As academic researchers strive to have their methods used in drug discovery, it is important to keep in mind that the reaction scope must include a large proportion of molecules that have a chance to have favourable drug-like properties. This is not always the case, and it is especially true when it comes to carbon-carbon bond forming reactions. Indeed, there are not many methods that accomplish carbon-carbon bond formation without turning synthetic precursors into “grease balls”. And what do you do when you are out of options? You turn to the other extreme and over-emphasize amide couplings, which creates molecules which are not exactly the stallions of drug discovery either.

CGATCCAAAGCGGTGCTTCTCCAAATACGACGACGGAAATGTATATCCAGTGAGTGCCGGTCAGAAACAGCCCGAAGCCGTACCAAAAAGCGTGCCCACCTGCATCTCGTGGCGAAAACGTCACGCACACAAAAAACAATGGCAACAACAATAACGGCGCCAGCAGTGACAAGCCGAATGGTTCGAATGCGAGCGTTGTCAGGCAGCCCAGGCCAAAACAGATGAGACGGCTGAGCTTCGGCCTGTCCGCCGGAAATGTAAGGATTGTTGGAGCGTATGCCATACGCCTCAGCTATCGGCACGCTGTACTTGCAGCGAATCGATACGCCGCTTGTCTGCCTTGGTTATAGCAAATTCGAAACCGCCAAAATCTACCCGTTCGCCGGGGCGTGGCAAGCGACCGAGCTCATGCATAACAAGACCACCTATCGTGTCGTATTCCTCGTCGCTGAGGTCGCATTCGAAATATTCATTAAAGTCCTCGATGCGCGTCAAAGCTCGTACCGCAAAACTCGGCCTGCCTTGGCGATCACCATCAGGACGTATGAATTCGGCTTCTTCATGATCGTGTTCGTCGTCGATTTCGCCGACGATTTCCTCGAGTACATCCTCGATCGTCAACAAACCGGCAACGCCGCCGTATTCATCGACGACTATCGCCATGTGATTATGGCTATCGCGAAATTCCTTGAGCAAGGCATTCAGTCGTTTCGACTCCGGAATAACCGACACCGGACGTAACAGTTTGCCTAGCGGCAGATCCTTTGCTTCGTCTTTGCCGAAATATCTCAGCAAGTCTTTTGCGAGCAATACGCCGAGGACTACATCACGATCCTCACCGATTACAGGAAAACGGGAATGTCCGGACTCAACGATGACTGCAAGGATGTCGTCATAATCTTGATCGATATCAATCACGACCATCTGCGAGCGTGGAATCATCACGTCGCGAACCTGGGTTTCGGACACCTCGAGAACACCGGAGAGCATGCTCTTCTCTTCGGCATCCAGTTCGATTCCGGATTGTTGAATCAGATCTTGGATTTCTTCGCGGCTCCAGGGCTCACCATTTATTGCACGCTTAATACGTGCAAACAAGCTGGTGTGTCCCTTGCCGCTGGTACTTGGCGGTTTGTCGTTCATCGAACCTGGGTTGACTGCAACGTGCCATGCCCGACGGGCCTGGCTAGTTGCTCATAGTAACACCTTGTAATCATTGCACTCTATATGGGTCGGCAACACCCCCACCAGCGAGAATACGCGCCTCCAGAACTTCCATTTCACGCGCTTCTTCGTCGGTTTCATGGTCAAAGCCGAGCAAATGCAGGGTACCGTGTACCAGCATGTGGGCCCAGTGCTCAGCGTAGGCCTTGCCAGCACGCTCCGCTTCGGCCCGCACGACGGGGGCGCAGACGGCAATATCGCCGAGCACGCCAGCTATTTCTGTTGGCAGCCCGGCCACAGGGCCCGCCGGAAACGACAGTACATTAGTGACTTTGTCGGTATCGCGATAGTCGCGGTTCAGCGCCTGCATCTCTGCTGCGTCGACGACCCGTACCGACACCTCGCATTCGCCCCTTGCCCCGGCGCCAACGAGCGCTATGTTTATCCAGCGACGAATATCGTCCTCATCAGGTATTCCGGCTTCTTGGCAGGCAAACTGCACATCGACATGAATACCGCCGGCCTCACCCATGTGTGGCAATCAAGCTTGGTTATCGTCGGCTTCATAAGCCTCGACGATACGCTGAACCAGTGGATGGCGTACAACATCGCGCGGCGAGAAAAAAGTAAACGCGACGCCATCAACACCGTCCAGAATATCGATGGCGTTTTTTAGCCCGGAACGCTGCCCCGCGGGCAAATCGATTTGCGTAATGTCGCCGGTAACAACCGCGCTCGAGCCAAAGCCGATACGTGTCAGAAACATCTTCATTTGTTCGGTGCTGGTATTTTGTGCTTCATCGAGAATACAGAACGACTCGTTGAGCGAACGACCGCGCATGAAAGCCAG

The paper I intend to discuss is now a couple of years old (see the link below), but there are some practical items of substance in it that deserve attention. As rightly pointed out by Nakagawa and colleagues of Pfizer in their article, published methods tend to focus on excessively lipophilic model substrates, which is not what one wants to see in a molecule that is expected to be cell-permeable and have a chance to go through first-pass metabolism. In their efforts to find a reaction that accepts a broad range of building blocks, tolerates functional groups, and works well in the presence of moisture and air, the authors turned to BBC chemistry (Barluenga Boronic Coupling). This is a fascinating process that involves simple mixing of a boronic acid with a hydrazone. The reaction is reductive in nature and proceeds via an interesting mechanism. I was glad to see this process, originally published in 2009 in Nature Chemistry, in action. Despite the low isolated yields obtained by Nakagawa and colleagues, the simplicity of this protocol is attractive for rapidly assembling relevant molecules.